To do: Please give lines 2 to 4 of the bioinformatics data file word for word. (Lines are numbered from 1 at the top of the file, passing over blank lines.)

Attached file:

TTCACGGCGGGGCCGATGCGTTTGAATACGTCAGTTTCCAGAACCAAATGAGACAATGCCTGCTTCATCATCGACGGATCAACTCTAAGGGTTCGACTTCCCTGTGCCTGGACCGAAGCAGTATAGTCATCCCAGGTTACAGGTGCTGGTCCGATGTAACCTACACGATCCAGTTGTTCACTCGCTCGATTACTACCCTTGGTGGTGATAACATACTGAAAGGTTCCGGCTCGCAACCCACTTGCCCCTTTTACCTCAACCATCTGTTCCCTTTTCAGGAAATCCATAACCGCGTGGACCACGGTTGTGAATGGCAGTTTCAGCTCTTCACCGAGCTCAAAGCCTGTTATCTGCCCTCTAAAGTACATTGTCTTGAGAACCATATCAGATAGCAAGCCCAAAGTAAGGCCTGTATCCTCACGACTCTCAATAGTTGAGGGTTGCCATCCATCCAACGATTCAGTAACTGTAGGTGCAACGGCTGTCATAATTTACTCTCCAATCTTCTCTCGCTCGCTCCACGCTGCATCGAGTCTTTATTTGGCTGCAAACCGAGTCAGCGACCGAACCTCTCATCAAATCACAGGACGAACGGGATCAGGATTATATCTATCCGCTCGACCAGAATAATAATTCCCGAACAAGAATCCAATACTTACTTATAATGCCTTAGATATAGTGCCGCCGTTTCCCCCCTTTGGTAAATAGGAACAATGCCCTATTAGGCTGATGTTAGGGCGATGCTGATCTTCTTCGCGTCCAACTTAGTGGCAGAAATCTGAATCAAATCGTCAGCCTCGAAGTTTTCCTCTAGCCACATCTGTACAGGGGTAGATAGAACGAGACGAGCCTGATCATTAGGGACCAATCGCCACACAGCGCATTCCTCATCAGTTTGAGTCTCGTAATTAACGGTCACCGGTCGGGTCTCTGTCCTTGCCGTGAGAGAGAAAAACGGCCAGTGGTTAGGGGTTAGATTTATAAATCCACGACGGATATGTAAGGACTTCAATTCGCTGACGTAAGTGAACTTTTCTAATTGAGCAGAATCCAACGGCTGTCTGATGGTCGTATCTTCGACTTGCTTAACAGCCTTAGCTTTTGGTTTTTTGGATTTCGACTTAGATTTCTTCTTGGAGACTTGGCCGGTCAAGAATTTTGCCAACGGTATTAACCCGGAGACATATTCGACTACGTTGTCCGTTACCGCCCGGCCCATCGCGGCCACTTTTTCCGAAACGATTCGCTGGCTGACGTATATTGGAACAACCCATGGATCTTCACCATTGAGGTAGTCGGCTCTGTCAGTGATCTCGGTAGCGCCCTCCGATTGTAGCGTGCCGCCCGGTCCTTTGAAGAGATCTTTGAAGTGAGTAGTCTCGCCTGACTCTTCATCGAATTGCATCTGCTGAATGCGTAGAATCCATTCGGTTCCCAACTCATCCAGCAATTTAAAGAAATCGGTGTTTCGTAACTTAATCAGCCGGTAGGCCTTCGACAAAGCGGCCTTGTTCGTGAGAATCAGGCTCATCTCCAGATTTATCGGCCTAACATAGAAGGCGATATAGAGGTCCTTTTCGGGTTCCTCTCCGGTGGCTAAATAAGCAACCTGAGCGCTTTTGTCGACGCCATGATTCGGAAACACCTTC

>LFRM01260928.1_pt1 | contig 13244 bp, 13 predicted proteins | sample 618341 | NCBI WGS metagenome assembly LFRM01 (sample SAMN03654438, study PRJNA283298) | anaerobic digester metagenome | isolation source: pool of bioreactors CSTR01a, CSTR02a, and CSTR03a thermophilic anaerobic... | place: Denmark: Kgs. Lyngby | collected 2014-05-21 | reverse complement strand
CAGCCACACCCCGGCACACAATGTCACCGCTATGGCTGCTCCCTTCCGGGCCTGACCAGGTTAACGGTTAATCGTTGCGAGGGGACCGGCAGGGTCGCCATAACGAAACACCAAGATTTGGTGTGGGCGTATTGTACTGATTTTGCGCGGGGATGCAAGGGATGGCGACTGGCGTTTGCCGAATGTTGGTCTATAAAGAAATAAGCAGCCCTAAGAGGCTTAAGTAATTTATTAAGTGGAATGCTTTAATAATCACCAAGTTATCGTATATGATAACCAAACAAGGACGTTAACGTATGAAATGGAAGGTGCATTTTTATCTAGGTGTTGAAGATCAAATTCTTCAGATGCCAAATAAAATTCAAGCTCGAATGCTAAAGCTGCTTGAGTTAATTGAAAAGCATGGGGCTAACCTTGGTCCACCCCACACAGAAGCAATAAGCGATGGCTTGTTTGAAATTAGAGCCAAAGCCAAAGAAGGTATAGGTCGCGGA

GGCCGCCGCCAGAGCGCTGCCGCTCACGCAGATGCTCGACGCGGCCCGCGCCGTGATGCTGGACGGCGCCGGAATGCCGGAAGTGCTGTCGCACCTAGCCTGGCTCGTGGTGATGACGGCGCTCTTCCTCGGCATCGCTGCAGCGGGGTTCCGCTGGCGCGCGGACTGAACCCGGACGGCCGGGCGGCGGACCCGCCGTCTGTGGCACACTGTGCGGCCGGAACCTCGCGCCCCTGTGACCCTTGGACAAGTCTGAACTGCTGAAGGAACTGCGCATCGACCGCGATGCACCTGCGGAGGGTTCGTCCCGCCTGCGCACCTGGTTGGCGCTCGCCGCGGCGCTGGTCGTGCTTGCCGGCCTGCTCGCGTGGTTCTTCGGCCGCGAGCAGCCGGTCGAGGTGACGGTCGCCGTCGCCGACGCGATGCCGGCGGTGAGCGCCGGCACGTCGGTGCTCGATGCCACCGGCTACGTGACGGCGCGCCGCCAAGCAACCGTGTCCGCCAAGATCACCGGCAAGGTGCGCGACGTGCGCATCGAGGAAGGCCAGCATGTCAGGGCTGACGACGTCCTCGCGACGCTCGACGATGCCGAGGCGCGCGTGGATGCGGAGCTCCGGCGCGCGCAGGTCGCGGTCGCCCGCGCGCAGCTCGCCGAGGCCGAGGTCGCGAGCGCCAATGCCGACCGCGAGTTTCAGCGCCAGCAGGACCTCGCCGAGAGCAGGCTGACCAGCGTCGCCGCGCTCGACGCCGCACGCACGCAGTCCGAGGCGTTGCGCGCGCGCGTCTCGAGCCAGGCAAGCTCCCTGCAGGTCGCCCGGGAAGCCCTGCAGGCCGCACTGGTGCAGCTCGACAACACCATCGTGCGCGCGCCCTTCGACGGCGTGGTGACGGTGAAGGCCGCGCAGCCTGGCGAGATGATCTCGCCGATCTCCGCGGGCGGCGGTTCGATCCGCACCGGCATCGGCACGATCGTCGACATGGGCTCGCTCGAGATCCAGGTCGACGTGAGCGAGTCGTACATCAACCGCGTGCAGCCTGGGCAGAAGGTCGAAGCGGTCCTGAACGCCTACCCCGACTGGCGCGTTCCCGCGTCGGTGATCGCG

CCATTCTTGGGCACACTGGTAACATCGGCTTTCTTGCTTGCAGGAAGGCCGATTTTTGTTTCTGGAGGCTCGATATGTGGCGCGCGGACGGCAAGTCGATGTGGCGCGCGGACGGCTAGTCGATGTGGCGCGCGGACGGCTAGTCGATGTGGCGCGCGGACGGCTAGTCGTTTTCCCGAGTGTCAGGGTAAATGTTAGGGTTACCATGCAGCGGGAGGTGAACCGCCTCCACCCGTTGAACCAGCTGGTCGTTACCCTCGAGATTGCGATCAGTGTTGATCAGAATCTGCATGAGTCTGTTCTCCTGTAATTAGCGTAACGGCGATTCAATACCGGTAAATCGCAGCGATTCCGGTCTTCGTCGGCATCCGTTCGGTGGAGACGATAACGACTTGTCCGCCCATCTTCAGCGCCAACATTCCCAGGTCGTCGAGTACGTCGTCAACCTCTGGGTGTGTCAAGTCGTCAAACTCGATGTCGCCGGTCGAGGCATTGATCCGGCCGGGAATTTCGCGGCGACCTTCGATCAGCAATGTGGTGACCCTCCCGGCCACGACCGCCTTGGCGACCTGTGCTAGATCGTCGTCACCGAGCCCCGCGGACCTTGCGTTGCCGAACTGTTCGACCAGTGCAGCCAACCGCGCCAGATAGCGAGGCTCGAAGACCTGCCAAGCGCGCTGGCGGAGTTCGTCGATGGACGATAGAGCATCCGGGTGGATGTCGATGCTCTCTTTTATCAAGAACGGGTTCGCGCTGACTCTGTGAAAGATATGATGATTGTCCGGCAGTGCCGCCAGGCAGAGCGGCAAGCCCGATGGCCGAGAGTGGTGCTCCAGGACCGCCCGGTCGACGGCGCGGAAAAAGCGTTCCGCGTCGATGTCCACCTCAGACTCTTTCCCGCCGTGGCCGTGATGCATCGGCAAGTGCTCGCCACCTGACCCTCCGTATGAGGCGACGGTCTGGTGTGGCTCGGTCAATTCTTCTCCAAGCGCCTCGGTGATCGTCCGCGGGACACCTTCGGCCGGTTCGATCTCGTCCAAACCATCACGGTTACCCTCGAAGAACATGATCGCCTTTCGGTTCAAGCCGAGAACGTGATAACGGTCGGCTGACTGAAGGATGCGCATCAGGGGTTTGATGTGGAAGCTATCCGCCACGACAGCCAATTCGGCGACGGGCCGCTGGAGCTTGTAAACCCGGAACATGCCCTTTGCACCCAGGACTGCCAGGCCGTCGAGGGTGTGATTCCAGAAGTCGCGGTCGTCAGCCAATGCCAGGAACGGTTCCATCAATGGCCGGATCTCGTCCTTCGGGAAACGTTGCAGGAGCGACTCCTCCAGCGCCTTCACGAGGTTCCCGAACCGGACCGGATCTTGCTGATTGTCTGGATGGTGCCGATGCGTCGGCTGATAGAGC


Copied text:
>LFRM01260928.1_pt1 | contig 13244 bp, 13 predicted proteins | sample 618341 | NCBI WGS metagenome assembly LFRM01 (sample SAMN03654438, study PRJNA283298) | anaerobic digester metagenome | isolation source: pool of bioreactors CSTR01a, CSTR02a, and CSTR03a thermophilic anaerobic... | place: Denmark: Kgs. Lyngby | collected 2014-05-21 | reverse complement strand
CAGCCACACCCCGGCACACAATGTCACCGCTATGGCTGCTCCCTTCCGGGCCTGACCAGGTTAACGGTTAATCGTTGCGAGGGGACCGGCAGGGTCGCCATAACGAAACACCAAGATTTGGTGTGGGCGTATTGTACTGATTTTGCGCGGGGATGCAAGGGATGGCGACTGGCGTTTGCCGAATGTTGGTCTATAAAGAAATAAGCAGCCCTAAGAGGCTTAAGTAATTTATTAAGTGGAATGCTTTAATAATCACCAAGTTATCGTATATGATAACCAAACAAGGACGTTAACGTATGAAATGGAAGGTGCATTTTTATCTAGGTGTTGAAGATCAAATTCTTCAGATGCCAAATAAAATTCAAGCTCGAATGCTAAAGCTGCTTGAGTTAATTGAAAAGCATGGGGCTAACCTTGGTCCACCCCACACAGAAGCAATAAGCGATGGCTTGTTTGAAATTAGAGCCAAAGCCAAAGAAGGTATAGGTCGCGGA

GGCCGCCGCCAGAGCGCTGCCGCTCACGCAGATGCTCGACGCGGCCCGCGCCGTGATGCTGGACGGCGCCGGAATGCCGGAAGTGCTGTCGCACCTAGCCTGGCTCGTGGTGATGACGGCGCTCTTCCTCGGCATCGCTGCAGCGGGGTTCCGCTGGCGCGCGGACTGAACCCGGACGGCCGGGCGGCGGACCCGCCGTCTGTGGCACACTGTGCGGCCGGAACCTCGCGCCCCTGTGACCCTTGGACAAGTCTGAACTGCTGAAGGAACTGCGCATCGACCGCGATGCACCTGCGGAGGGTTCGTCCCGCCTGCGCACCTGGTTGGCGCTCGCCGCGGCGCTGGTCGTGCTTGCCGGCCTGCTCGCGTGGTTCTTCGGCCGCGAGCAGCCGGTCGAGGTGACGGTCGCCGTCGCCGACGCGATGCCGGCGGTGAGCGCCGGCACGTCGGTGCTCGATGCCACCGGCTACGTGACGGCGCGCCGCCAAGCAACCGTGTCCGCCAAGATCACCGGCAAGGTGCGCGACGTGCGCATCGAGGAAGGCCAGCATGTCAGGGCTGACGACGTCCTCGCGACGCTCGACGATGCCGAGGCGCGCGTGGATGCGGAGCTCCGGCGCGCGCAGGTCGCGGTCGCCCGCGCGCAGCTCGCCGAGGCCGAGGTCGCGAGCGCCAATGCCGACCGCGAGTTTCAGCGCCAGCAGGACCTCGCCGAGAGCAGGCTGACCAGCGTCGCCGCGCTCGACGCCGCACGCACGCAGTCCGAGGCGTTGCGCGCGCGCGTCTCGAGCCAGGCAAGCTCCCTGCAGGTCGCCCGGGAAGCCCTGCAGGCCGCACTGGTGCAGCTCGACAACACCATCGTGCGCGCGCCCTTCGACGGCGTGGTGACGGTGAAGGCCGCGCAGCCTGGCGAGATGATCTCGCCGATCTCCGCGGGCGGCGGTTCGATCCGCACCGGCATCGGCACGATCGTCGACATGGGCTCGCTCGAGATCCAGGTCGACGTGAGCGAGTCGTACATCAACCGCGTGCAGCCTGGGCAGAAGGTCGAAGCGGTCCTGAACGCCTACCCCGACTGGCGCGTTCCCGCGTCGGTGATCGCG